Monday, 30 September 2013

Ham-It-Up vs SDR Up 100

RTL-SDR, shortwave, comparison, shootout, review, Ham-It-Up, SDR Up 100, adapter, SDRSharp
Update February 2016: the Up 100 is no longer manufactured, visit the manufacturer webpage for more information.

Update February 2016: This review uses Ham-It-Up v1.2 version, a new v1.3 is available. 

The Ham-It-Up and the Up 100 are the two cheapest shortwave adapters available: direct competitors at 50 USD (including shipping).
For this review, I purchased the Ham-It-Up and received the Up-100 for free for testing.

Shipping and customer service


The Ham-It-Up comes from the States with tracked shipping; you get emails where it is, but when the package leaves the US no more tracking info available. You can buy on EbayAmazon or via the manufacturer's website.
The Up-100 ships from Croatia (that's a country in Europe next to Italy) with no tracking. You pay when the item arrives, so no shipping worries. Available by sending an email to Adam: adam9a4qvwashington@yahoo.com, remove the US capital to get his proper email.
Nooelec: Local postal service lost my first order, so after some Ebay hassle they sent a replacement one free of charge. Nooelec also included 3 adapters for free, to compensate for the inconvenience.
Adam: Upconverter arrived quickly, seller replies almost immediately, will help you with antennas, cables and power options. I requested a power lead to power the SDR-100 and received one free of charge.

Ham-It-Up First Impressions


Your 50 dollars from Nooelec arrives in an anti-static bag, protected by two bubble-wrap envelopes. The Ham-It-Up fits in your palm, looks and feels impressive; first thoughts were "This will get the job done, money well spent and just look at that beauty".
RTL-SDR, shortwave, comparison, shootout, review, Ham-It-Up, SDR Up 100, adapter, SDRSharp
Brain Game: SDR-Up 100 on left, Ham-It-Up on right
You get a piece of electronic component separately, the brain of the thing, which you have to push in; there are no written instructions in the envelope, a YouTube video shows assembly.
A chunky switch enables pass through mode, so if you use an outdoor (preferably discone) antenna you can use the same antenna for shortwave with a flick of a switch.
In comparison, the Up-100 works out of the box, no fitting or manual assembly required.
I want equipment that works when I get it: Adam's upconverter is better here.
Both upconverters add 125 MHz to the received frequency, so the only major difference is power options, usability and, ultimately, performance.

Power and size


The Ham-It-Up needs power between 4-6 Volts: the square USB-B cable used for printers and some external hard drives powers it.
Works with any of the following options:
1. Directly from laptop, USB port supplies power. Distance from computer limited by USB cable length.
2. Mains USB adapter, then USB cable powering the upconverter. Plug-in USB chargers work  fine for this purpose.
3. 12V from a car battery or similar supply, 12V to 5V adapter which is widely available (called 12V to USB adapter).
4. Four rechargeable or normal batteries supplying between 4.8 V and 6V, then power via USB-B cable.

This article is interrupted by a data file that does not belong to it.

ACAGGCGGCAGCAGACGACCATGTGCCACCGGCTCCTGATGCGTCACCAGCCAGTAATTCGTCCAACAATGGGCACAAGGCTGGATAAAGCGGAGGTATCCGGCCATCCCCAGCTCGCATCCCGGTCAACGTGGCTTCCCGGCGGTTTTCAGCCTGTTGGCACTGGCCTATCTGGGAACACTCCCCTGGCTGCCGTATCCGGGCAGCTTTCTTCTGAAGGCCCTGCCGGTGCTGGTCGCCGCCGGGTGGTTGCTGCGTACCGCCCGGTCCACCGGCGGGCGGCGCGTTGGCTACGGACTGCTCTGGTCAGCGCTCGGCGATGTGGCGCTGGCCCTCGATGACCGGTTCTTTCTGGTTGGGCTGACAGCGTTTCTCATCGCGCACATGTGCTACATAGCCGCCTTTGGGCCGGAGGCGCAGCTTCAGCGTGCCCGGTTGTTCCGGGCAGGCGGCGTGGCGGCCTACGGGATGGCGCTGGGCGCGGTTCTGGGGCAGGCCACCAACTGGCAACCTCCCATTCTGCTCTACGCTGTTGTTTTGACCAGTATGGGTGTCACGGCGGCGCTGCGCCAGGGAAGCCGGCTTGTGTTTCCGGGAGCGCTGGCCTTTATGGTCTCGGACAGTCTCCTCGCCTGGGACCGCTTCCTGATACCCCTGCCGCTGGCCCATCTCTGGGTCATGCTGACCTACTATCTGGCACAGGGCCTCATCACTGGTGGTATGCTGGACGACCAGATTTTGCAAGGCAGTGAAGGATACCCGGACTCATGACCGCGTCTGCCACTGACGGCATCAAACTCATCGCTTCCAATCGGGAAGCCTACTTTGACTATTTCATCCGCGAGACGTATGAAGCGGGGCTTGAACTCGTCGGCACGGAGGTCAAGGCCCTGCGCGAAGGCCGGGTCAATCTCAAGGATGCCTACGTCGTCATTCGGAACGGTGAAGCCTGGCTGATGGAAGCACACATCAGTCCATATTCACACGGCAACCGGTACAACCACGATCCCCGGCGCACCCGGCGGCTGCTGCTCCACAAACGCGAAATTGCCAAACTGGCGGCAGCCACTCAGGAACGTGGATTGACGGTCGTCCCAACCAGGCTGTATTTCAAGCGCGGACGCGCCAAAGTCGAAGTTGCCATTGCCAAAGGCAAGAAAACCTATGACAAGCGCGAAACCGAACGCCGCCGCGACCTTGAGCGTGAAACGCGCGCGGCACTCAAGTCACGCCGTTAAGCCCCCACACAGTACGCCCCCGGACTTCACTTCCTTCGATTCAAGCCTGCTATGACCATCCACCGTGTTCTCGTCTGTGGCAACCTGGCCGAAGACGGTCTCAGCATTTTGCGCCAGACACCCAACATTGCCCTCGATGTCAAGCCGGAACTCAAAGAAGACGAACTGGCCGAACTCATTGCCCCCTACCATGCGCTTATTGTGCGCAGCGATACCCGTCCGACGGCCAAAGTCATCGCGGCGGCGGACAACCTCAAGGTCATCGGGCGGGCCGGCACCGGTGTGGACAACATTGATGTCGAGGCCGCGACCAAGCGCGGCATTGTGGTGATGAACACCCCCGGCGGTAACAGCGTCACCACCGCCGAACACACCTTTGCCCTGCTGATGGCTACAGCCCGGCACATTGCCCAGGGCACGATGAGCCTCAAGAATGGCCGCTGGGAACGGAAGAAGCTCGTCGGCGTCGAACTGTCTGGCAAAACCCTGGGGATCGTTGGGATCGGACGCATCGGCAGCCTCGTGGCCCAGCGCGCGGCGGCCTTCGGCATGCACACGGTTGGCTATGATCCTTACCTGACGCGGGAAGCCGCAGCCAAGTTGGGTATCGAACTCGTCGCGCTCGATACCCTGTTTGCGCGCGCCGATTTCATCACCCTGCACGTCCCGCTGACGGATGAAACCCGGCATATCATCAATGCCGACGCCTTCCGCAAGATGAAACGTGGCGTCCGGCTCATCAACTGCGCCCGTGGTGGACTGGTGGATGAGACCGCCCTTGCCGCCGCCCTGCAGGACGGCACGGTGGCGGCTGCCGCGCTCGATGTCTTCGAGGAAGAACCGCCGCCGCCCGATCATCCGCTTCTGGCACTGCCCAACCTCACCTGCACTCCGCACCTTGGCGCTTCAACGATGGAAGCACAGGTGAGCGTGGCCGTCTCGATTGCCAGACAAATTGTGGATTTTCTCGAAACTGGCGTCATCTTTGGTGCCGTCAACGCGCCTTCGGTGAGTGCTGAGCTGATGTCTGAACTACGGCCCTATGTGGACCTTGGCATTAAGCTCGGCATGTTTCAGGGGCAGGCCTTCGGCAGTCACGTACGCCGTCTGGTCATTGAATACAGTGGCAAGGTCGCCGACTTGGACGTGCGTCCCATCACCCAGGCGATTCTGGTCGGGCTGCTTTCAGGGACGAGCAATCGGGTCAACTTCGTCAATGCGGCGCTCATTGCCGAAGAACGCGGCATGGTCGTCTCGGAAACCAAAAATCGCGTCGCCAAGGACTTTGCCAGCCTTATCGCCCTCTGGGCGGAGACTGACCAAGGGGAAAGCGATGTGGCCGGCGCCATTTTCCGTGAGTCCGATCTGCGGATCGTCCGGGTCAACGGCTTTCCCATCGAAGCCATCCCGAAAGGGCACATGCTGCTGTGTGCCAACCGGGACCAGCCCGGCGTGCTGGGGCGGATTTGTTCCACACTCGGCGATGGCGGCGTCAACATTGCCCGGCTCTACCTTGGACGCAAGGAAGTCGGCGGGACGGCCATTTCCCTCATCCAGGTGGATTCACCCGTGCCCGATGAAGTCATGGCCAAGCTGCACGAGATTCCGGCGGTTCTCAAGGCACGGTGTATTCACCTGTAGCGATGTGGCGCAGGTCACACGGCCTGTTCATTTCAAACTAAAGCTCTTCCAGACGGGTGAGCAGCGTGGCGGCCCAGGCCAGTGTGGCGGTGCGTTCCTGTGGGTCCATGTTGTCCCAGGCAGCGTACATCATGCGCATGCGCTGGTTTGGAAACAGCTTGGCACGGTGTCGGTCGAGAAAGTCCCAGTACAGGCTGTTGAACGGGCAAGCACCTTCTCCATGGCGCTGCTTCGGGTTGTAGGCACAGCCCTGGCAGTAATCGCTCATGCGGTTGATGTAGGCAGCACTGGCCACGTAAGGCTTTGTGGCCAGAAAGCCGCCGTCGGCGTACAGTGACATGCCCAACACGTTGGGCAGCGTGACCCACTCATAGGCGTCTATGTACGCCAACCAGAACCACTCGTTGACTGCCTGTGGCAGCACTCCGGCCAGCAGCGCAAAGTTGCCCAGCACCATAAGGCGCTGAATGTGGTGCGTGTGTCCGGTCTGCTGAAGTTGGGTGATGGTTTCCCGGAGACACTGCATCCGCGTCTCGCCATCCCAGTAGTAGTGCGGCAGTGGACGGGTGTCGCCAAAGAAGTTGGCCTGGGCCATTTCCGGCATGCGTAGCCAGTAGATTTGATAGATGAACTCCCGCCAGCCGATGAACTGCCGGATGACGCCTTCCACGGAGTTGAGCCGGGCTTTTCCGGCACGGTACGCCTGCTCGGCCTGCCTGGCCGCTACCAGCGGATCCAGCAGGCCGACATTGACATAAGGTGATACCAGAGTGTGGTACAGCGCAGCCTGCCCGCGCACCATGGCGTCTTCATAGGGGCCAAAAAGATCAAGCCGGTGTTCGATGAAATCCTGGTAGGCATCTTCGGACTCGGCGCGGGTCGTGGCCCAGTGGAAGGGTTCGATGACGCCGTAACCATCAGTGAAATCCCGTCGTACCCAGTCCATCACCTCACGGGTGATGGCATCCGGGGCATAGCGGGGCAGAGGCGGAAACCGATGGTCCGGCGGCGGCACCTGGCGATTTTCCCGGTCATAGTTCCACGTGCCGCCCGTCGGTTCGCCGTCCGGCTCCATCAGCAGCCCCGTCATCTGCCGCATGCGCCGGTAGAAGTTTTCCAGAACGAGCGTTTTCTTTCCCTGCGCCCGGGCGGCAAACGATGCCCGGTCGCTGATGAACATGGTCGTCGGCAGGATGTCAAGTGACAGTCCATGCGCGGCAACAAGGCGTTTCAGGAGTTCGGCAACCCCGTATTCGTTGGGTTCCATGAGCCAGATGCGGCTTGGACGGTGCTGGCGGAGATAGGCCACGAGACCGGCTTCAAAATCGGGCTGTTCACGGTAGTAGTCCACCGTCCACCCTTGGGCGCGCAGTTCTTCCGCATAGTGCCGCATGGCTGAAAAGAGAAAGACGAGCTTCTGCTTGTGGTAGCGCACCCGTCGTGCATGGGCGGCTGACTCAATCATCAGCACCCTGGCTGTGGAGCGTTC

Unless you power the Ham-It-Up from your laptop, a USB-B cable must be cut apart for power.
Connect the USB-B square bit into the Ham It UP, Red and Black to battery terminals and you're in business: green light comes on when it has power. This is better than the Up-100 which has no light to show it works.
The Up-100 will fit into an electrical junction box, the Ham-It-Up needs a bigger enclosure.
For marine use, without testing for performance, choose the Up-100, no power adapter nor special cable needed, smaller enclosure and works with boat or car-standard 12V.

Testing setup
RTL-SDR, shortwave, comparison, shootout, review, Ham-It-Up, SDR Up 100, adapter, SDRSharp


You need as much wire outdoors as possible for the frequency you're interested in; the lower the frequency the more wire you need.
If you have a discone antenna you're better off with a short wire than your discone, see results on your right. Higher peaks = better signal, more fun.
City centre location, 20 foot wire as antenna for testing, coax with ferrites to upconverters.
Laptop with 8GB Ram, Core i3 Processor running Windows 7 64-bit if you want to know.
During setup same antenna, RTL-SDR dongle, Gain at 0dB, same SDRSharp settings used throughout.
The two upconverters were set up side-by-side, only swapped antenna and signal cables.
Tested both day and night, sunshine and rain, strong and weak signals.
Offset: I do NOT use offset in SDRSharp, simply enter 125 MHz plus the desired frequency. Tune to 125 MHz, you'll see a huge spike, your real tuned frequency starts from there. 129 MHz becomes 129-125 = 4 MHz and so on. SDRSharp crashes or fails to start for me with - 125 offset, plus some mental arithmetics won't hurt.

Performance
RTL-SDR, shortwave, comparison, shootout, review, Ham-It-Up, SDR Up 100, adapter, SDRSharp

Update 2: More pictures with different gain settings at the bottom of the post

Update 4: Due to Nooelec's response I feel compelled to insert their observation here (full reply at the end of article)


There is no chance that the 'Ham It Up' could possibly perform as well as it should without any gain in front of it. It's not a fair performance comparison. If anything, you should certainly specify as much in the performance section of the article.

Conclusion: the Up-100 is better. Much better.
Ham-It-Up: trying to understand speech, fading.
Up-100: the room is full of voice, more noise too, but Digital Noise Reduction takes care of that.
Weak signals are simply not there with the Ham-It-Up. I can hear them with the Up-100.